So far, there are few regulations over retail data collection. This enables retailers and their technology partners to continue pushing the boundaries of customer surveillance. But consumers will continue to raise privacy concerns over the use of their information and shopping habits.
"Laws will be broken, rights will be violated, cases will be litigated and, in the end, as we always do, we’ll adapt," wrote BoF contributor Doug Stephens.
The Concept: Supply Chain Automation
The Reality: Uniqlo has shifted its focus away from flashy, consumer-facing AI and automation, deploying the technologies in its supply chain instead. The Japanese retailer, under parent company Fast Retailing, said last year it reduced staff at one warehouse by 90 percent, replacing them with a billion-dollar automated system. Major retailers like Amazon and Walmart have also implemented automation into their supply chains, using robots to transport packages within their warehouses and fulfilment centres. Quiet Logistics, the company that powers the e-commerce operations for a number of direct-to-consumer brands, says that its army of software-controlled robots is 400 to 500 percent more efficient than a traditional manual warehouse.
“The best kind of technology fades into the background,” said Oliver Chen, an analyst at Cowen & Co. “The future of retail technology is about driving down the boring stuff so you can invest in other things. The best technology at this point is supply chain driven.”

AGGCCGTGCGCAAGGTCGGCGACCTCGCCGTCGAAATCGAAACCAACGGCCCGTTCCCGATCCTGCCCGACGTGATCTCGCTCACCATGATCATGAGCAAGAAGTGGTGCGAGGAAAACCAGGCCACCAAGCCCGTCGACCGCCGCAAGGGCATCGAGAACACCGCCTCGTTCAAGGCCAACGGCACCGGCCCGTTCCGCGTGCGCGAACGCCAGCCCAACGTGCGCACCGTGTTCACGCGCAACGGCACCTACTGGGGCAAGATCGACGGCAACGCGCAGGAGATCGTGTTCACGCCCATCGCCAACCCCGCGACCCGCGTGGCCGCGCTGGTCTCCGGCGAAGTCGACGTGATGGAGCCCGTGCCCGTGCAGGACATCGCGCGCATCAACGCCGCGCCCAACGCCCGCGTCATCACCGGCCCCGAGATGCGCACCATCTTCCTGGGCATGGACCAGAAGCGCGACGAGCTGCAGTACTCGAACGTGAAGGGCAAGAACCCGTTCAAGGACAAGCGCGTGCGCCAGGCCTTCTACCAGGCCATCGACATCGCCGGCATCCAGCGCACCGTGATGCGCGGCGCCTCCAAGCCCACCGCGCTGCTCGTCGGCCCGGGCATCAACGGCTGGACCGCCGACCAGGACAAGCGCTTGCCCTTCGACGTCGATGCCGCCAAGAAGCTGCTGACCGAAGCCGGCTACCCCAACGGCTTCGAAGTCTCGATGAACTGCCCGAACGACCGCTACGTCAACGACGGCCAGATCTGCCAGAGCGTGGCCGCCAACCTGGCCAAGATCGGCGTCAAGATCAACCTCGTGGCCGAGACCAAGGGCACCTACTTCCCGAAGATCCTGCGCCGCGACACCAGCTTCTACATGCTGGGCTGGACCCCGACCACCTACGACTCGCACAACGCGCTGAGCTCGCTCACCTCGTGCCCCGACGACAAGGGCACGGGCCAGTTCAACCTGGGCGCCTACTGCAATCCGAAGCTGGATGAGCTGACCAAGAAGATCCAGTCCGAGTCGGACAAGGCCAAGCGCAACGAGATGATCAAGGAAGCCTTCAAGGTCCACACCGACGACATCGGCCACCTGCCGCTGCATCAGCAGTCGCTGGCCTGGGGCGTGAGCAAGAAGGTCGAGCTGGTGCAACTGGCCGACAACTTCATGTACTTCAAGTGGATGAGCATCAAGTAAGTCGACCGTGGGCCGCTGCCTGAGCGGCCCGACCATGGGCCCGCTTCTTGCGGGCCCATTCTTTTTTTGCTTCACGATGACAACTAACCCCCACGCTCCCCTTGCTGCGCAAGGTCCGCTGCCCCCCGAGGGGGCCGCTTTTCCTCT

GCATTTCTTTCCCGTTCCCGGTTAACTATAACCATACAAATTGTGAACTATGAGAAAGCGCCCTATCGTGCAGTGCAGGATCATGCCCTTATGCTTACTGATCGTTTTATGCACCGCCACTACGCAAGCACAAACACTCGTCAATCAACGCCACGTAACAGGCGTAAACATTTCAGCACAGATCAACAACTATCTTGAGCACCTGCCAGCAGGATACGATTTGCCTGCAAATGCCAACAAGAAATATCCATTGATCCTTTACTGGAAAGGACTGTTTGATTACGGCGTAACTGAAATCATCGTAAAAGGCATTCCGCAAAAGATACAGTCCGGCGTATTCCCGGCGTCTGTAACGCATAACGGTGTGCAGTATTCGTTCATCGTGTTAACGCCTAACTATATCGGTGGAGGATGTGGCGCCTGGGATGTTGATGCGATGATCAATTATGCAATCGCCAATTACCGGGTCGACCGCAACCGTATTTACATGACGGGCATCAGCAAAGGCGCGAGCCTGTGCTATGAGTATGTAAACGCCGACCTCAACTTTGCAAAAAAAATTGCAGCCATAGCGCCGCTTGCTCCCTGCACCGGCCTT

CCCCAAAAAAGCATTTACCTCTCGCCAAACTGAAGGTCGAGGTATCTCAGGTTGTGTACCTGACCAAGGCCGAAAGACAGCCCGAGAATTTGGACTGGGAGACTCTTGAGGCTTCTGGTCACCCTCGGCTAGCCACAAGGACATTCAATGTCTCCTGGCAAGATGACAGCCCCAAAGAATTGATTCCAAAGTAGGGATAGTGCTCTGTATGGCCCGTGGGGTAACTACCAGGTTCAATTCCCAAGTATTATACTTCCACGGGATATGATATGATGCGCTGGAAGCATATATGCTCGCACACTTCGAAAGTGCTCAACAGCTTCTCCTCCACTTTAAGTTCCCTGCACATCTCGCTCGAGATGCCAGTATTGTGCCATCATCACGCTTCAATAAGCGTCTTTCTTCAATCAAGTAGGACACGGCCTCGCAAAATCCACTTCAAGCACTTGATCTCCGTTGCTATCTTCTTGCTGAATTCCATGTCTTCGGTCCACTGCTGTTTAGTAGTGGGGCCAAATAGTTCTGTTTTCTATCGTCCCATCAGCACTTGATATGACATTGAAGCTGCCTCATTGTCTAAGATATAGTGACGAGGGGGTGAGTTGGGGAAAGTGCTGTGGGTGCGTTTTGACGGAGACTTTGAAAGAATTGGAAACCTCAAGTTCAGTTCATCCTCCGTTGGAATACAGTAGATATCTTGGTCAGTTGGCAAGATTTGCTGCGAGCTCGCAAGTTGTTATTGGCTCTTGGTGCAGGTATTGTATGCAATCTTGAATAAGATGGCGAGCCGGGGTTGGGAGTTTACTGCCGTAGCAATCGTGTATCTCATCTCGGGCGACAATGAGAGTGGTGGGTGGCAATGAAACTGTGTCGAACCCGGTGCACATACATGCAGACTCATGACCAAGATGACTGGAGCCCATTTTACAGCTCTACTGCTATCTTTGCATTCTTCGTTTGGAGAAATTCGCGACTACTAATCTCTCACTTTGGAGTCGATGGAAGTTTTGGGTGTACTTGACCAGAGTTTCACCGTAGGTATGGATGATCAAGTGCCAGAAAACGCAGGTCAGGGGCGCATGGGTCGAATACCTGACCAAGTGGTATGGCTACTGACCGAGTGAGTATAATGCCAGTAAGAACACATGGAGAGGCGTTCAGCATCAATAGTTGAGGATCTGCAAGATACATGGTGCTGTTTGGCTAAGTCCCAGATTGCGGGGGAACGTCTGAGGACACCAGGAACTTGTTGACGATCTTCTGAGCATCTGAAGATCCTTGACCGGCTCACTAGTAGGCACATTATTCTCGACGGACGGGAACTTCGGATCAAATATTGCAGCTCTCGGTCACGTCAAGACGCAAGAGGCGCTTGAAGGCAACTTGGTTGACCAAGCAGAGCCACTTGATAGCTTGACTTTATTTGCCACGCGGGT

The Concept: Going Omnichannel
The Reality: For most of the decade, retailers were obsessed with inventing the ultimate “omnichannel” model — arguably the biggest buzzword to come out of 21st century retail. Initially, omnichannel referred to a brick-and-mortar store adding an online sales operation. Many luxury brands that once feared e-commerce would diminish their aura of exclusivity, eventually released product online as well. Today, Chanel remains one of the few holdouts.
But building an e-commerce operation was just the beginning. Direct-to-consumer start-ups excelled at engaging consumers not only through email and social media but, increasingly, through brick-and-mortar storefronts too.
Direct-to-consumer darlings like Warby Parker and Everlane opened pop-ups in major cities, using physical touchpoints as a way for shoppers to interact with the brands and their products. It didn’t matter if the transaction happened at the store. Instead, these brands were “channel-agnostic,” a refinement of the omnichannel concept that placed the same value on online and offline purchases — even if it costs more for a retailer to sell online because of logistical costs.